A textbook is, finally, a publication. Like all publications, textbooks have editions, copyrights, publishers, distributors, marketers, advertisers, sellers, prices, and they are dated, in both senses of this word. They also have authors who, in the case of language textbooks, are often monolingual. What language textbooks seem to lack is a specific readership. Since the ideal publication must appeal to ‘any’ consumers, they’re invariably geared to “anyone seeking to improve their X”, or “X learners from any language background”. The problem is that one-size-fits-all language products fail to serve any consumers, for the simple reason that real life is anything but one-size-fits-all: language users, in real-life times and real-life places, are what makes up any X.

Through their equally time- and space-bound makers, textbooks serve the languages that they feature in their titles, rather than the language learners, who are instead brainwashed into believing that they must accept what ‘the market’ has on offer. This is why textbook languages disregard local cultures, as Ross Forman reports in How local teachers respond to the culture and language of a global English as a Foreign Language textbook, or John Gray discusses in The Construction of English. Culture, Consumerism and Promotion in the ELT Global Coursebook. This article from The Economist, The mute leading the mute, shares equally interesting insights on this matter.

This is also why textbook languages allow no room for learners’ engagement with them, to make them theirs by building the common ground that using a language means, not least where accents are concerned. You need to follow the book: questioning (textbook contents, methods or goals) and thinking (about alternative language uses and how they might work), which define healthy learning, are discouraged as a waste of precious time needed to prepare for almighty assessment pieces.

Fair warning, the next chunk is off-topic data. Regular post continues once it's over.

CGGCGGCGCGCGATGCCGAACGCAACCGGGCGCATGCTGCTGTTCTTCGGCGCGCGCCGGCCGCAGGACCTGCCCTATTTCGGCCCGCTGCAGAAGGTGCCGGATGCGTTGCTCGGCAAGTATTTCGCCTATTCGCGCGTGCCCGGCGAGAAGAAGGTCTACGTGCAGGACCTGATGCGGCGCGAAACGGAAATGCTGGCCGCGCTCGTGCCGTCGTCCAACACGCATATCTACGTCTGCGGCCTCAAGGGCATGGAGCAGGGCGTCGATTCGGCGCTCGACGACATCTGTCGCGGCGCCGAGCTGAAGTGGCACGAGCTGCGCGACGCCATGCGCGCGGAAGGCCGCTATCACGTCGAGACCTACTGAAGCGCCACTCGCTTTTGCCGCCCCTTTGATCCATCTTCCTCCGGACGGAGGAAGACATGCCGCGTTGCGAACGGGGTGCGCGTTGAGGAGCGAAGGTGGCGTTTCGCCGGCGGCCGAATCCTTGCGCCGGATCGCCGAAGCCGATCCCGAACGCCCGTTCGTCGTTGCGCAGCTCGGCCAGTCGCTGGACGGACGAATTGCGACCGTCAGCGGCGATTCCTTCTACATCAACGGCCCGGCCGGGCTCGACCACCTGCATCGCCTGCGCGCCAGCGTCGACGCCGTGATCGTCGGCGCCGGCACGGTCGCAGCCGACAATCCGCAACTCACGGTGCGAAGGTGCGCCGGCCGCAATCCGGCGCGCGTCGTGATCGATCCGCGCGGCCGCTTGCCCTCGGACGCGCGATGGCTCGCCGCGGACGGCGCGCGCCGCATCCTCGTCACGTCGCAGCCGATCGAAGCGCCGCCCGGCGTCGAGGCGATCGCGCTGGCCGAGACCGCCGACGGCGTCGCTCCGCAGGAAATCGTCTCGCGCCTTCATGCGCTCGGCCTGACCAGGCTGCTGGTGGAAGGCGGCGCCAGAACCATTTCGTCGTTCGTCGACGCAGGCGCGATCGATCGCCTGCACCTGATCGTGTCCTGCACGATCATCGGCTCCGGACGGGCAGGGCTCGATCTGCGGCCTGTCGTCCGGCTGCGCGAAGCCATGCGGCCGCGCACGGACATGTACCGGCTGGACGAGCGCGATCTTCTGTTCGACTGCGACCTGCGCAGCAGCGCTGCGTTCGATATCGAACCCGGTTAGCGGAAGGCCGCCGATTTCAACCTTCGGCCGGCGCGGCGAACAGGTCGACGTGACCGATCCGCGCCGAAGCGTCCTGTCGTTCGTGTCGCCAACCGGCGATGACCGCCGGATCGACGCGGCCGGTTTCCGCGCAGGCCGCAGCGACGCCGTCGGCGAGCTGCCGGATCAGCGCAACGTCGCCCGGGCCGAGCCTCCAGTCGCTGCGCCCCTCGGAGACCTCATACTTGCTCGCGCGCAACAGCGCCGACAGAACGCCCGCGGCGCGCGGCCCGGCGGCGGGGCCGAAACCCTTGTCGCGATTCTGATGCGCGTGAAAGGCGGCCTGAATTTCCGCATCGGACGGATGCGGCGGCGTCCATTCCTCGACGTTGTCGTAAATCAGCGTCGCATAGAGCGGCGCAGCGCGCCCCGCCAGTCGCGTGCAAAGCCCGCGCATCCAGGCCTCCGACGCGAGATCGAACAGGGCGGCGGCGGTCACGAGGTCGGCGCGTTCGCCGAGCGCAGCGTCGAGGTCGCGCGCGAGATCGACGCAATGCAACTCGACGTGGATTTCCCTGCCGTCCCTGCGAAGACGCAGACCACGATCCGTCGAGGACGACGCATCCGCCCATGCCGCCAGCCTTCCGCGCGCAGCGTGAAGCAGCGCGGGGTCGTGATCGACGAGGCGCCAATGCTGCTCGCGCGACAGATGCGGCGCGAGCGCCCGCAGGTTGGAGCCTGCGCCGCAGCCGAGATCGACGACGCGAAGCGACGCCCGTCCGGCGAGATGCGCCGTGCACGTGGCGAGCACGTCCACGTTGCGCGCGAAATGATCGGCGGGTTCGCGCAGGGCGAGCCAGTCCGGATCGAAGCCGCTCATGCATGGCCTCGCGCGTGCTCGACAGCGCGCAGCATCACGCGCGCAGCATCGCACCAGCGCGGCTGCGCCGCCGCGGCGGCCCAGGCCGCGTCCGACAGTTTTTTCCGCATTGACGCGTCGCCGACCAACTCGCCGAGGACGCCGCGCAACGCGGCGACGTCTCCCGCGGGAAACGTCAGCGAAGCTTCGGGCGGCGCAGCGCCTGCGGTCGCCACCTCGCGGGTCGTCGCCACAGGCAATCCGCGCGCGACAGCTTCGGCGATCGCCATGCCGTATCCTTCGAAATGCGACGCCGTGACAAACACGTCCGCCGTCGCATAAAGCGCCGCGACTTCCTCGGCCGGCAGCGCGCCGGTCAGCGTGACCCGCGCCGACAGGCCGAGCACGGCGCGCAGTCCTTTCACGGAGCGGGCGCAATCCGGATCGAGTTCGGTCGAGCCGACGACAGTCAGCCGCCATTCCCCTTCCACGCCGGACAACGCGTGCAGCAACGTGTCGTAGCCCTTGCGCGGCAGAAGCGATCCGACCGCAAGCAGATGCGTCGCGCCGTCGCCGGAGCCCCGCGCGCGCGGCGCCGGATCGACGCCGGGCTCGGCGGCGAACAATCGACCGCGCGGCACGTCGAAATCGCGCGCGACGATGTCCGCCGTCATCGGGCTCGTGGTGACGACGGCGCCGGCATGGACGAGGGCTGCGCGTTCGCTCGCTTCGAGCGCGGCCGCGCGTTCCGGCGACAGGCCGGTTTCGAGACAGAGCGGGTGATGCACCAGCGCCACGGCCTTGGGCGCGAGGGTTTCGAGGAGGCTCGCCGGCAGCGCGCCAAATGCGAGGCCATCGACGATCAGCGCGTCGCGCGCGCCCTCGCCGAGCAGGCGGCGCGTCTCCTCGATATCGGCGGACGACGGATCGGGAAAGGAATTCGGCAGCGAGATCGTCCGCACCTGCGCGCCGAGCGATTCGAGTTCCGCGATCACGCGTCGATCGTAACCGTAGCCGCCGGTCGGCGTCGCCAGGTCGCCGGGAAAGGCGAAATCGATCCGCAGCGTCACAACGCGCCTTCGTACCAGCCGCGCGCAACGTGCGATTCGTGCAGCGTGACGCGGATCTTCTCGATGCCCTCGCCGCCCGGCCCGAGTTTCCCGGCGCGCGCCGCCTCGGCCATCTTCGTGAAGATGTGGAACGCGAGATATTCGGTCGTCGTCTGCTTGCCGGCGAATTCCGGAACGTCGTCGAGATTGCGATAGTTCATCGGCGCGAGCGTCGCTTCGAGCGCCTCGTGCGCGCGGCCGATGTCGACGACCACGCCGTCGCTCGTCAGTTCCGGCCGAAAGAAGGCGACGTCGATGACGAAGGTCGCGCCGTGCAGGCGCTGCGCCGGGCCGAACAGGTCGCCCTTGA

I see no reason why we should remain in awe of the magic of printed symbols and go on teaching languages the way we were taught. No reason, in fact, to let any one-size-fits-all standard symbology constrain our engagement with people and their languages. This seems to be common practice in clinical settings, for example, and I’ll come back to this specific issue very soon. Meanwhile, the next post, authored by a guest whom I’m delighted to welcome to this blog for the second time, offers broader reasons for ways in which we currently engage with fellow human beings.

© MCF 2015

Next post: =Guest post= Language, multilingualism and racism, by Jean-Jacques Weber. Saturday 8th August 2015.

Saturday, 13 June 2015

The perfect multilingual

In case you’re wondering, let me reassure you straight away that yes, the title of this post is meant to be sarcastic. Perfect multilinguals do exist, of course, though only in the minds of those of us who mistake ideals of perfection for reality.

Multilingual perfection awardees must satisfy a number of criteria. If you are, or were, a language learner as an adult, forget it: not having acquired all of your languages as a young child automatically makes you a non-multilingual. Either your accent, or your choice of words, your delivery, proficiency, fluency, grammar, conversational skills, in one or more of your languages, or your physical appearance, or all of the above, won’t pass the perfection litmus test, which is a match to native(-like) standards. This is an intriguing criterion, because it assumes that we know what native users are, look like, and do with their languages. I recently came across a very entertaining report in Nature, about the woes of having articles submitted to journals anonymously peer reviewed in order to assess their scholarly quality, where I found this gem: “Another reviewer suggested that the [article] authors should find ‘someone who speaks English as a first language to proofread the paper’, even though all four authors – including two tenured professors – were native English speakers.”